And now, back to writing.

I have been away. Not physically, but elsewhere in the virtual world. In spring, I host a blog dedicated to tracking the ice-melt on Lake of the Woods, south of Kenora, Ontario. Being logged on to WordPress for the Lake of the Woods Ice Patrol changes all my settings. It also takes a lot of my time: reading, writing and critiquing all take a back seat for the six or eight weeks it takes the lake to melt.

Somehow, while getting up early and staying up late, I still managed to keep my writing turning over at a trickle. Although I didn’t keep my submissions in full flow, I believe I have achieved my first professional sale. I have agreed to a contract for “Far Gone,” the first prequel story I spun off from my novel, Avians of Celadon. “Far Gone” should appear online on the first of June, and as soon as I have confirmation that the deal is done, I will post a link to the magazine. While I’m at it, I should do the same for “Freezer Burn,” the second Celadon story, which appeared in Antipodean SF in January.

How’s the novel going? Well, my Odyssey online course gave me a lot to think about, and now some of my classmates are chipping in with critiques of the opening chapter. The revision process seems to be pretty much endless, and somehow I have to persuade myself to submit each version to new agents or publishers. In the meantime, Lindsay Kitson is reading the whole thing. She is a dieselpunk author from Winnipeg; we are both pilots with an interest in what I like to call alternate aviation. She does magnetically lifted aircraft carriers and diesel powered fighter aircraft, I do solar-powered airships and counterweight catapulted gliders. We met at KeyCon in Winnipeg a couple of years ago, and I’m reading her first manuscript, Redwing. I look forward to exchanging ideas and critiques.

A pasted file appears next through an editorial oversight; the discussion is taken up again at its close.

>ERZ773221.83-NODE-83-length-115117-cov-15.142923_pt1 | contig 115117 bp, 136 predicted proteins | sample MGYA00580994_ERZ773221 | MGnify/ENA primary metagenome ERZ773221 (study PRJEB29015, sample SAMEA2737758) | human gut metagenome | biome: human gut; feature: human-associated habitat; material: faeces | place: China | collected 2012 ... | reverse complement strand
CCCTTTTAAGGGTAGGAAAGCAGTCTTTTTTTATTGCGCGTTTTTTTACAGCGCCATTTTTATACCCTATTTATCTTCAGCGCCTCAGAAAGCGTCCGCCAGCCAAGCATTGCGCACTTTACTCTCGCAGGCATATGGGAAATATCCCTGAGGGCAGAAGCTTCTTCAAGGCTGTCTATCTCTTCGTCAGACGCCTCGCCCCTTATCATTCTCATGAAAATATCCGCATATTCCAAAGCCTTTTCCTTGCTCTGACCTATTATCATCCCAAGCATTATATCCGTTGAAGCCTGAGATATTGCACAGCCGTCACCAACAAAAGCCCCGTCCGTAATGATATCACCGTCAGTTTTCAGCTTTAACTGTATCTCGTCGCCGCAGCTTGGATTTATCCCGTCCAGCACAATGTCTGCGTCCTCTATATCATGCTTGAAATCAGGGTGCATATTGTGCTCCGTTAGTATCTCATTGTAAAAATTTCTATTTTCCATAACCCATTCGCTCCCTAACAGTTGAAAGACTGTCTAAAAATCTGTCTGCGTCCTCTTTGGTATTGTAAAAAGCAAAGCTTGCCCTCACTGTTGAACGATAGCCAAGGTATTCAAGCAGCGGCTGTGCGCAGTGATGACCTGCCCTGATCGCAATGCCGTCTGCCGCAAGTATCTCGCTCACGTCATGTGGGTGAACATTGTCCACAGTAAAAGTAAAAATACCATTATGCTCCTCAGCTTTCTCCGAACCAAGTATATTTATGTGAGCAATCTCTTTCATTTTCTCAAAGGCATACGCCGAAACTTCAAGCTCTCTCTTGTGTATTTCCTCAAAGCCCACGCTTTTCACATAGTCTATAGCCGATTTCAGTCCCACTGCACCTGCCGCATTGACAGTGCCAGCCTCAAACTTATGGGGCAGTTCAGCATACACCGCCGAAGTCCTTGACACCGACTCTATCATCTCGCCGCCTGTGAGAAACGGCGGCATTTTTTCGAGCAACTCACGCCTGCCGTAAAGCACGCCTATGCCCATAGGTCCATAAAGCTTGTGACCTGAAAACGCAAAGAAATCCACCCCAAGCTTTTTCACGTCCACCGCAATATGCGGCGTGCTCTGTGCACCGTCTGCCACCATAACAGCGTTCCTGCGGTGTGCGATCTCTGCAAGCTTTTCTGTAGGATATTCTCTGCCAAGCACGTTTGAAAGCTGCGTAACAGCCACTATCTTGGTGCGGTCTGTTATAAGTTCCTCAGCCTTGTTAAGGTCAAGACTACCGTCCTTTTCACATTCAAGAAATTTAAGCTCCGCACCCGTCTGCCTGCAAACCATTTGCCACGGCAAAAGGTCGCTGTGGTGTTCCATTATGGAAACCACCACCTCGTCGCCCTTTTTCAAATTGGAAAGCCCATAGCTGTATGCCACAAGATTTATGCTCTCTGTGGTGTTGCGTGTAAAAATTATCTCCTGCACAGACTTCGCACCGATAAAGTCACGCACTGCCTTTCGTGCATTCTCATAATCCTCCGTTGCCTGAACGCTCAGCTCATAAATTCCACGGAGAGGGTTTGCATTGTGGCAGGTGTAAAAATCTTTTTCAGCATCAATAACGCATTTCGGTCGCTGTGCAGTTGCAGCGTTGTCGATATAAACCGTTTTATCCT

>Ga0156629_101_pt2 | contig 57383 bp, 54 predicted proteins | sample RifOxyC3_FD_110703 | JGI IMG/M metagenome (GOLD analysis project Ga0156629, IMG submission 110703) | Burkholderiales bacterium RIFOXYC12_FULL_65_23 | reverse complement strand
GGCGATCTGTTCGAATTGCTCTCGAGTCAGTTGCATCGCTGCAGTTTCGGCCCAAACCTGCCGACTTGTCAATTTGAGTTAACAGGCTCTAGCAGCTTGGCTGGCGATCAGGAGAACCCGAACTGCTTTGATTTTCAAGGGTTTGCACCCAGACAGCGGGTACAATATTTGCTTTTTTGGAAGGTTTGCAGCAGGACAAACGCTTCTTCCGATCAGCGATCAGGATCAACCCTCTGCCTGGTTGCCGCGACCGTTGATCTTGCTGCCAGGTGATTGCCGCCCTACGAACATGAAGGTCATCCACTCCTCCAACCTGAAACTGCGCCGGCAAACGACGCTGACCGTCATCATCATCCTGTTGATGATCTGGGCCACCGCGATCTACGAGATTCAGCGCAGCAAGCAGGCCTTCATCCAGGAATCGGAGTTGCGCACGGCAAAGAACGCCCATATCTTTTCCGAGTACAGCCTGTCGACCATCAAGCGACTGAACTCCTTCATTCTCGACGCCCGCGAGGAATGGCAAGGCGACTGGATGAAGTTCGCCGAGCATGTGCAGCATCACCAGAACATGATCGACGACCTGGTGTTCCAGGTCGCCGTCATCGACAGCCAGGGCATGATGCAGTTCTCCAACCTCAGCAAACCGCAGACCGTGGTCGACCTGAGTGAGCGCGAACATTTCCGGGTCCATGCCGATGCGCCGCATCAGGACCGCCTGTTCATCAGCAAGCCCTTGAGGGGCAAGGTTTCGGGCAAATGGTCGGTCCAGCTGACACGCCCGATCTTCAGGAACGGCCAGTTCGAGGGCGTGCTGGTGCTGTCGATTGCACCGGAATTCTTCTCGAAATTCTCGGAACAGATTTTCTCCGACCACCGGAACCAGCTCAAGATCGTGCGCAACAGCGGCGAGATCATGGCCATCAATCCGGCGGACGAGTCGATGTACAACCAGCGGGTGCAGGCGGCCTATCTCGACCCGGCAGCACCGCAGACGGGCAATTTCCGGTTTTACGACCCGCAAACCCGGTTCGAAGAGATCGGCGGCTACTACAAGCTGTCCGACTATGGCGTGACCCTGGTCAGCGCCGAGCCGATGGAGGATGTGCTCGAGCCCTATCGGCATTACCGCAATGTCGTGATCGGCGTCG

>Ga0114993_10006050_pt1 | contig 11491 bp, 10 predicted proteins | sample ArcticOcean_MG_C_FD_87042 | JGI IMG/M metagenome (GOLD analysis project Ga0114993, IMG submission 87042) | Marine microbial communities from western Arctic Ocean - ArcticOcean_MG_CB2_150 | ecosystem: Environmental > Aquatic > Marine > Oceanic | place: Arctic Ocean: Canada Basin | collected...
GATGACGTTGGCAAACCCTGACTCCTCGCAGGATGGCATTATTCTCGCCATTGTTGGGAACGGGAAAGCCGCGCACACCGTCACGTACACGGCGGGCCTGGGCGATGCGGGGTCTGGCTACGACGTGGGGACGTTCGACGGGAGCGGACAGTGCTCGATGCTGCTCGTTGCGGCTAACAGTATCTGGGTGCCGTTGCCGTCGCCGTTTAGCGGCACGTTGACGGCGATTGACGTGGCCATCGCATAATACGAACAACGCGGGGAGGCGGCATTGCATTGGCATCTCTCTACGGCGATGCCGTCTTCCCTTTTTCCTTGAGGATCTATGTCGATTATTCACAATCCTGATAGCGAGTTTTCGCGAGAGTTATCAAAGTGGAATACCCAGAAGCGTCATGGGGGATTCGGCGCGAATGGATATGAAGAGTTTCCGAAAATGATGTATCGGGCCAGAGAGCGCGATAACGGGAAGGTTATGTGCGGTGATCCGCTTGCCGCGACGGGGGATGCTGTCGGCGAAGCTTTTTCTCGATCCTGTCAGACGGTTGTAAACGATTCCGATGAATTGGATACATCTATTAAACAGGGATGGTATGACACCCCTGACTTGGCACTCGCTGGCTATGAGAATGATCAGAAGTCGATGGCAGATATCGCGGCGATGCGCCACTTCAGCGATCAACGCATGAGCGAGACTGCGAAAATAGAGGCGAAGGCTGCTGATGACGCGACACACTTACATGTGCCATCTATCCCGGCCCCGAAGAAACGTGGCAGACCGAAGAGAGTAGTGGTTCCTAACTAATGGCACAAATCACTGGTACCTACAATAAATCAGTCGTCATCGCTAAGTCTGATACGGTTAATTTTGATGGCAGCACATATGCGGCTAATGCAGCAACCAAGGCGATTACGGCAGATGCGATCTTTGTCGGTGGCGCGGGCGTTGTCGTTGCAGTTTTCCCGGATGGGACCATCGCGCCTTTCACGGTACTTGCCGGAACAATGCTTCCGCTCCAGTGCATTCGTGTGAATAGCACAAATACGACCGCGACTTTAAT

Speaking of cons: I plan to attend two this year. Winnipeg’s Keycon 32 will be in just a couple of weeks, and I’ve been too busy to even pay proper attention to the emerging schedule. It looks like I’ve already missed the boat on advance registration, so I’ll be joining the herd at the door. In August, I’ll be heading to Spokane for Sasquan, this year’s WorldCon, home of the Hugo Awards. None of my current favorite authors are in the running this year, and I am only just now freeing up enough time to try and get some reading done. It was a mad scramble last year to try and get ready for the Auroras, so I don’t know if I’ll be voting for any Hugos.

First I have to catch up on all the blogs I follow.

In the darkness, a glimmer of light.

My recent posts have been gloomy, as I have been going through a discouraging stretch: some curt rejections, some nicer rejections, a contest failure or two, agents who don’t write back. The usual.

Today, an unexpected flicker of validation. This summer I applied to the Speculative Literature Foundation for the Gulliver Travel Grant. The foundation provides one award of $800 annually, to be used by an SF writer for travel expenses on a research trip. I proposed to use the money towards a visit to Mt. St. Helens to learn about volcanoes and lava tubes. The guidelines call for a writing sample to be included with the application, so I included an excerpt from Avians of Celadon comprising a series of chapters about a volcanic eruption. These are from near the end of the novel, but they seemed the most pertinent. In this part, Raven flies her glider close to an erupting volcano to search for survivors on the ground, and contrives a way for an airship to rescue them.

As there is only one winner, I realized my chances were slim, but it was still disappointing to see the announcement date come and go with no email. Today, though, a few weeks after I thought it was all decided, I did get an email. No, I didn’t get the money. But I did get an honorable mention, and what appears to be a sincere invitation to try again in 2015. That means complete strangers who read my stuff liked it. One of the jurors called it, “Intriguing. A lot of action, which is good. The narrative is, for the most part, easy to follow. A YA tale with action and emotion.

I’m happy with that assessment. That juror had to dive in near the end of the book, so I knew some of the events would seem confusing without the preceding chapters. For me, it’s easy to write action, as it lends itself to showing. I am never as confident that the emotional content pushes through the way I want it to, because emotion dies if it sinks into telling.

Speaking of the whole Show, don’t Tell thing, I have applied to Odyssey to take one of their online courses on that very topic. The application deadline was a few days ago, so I hope to hear from them soon.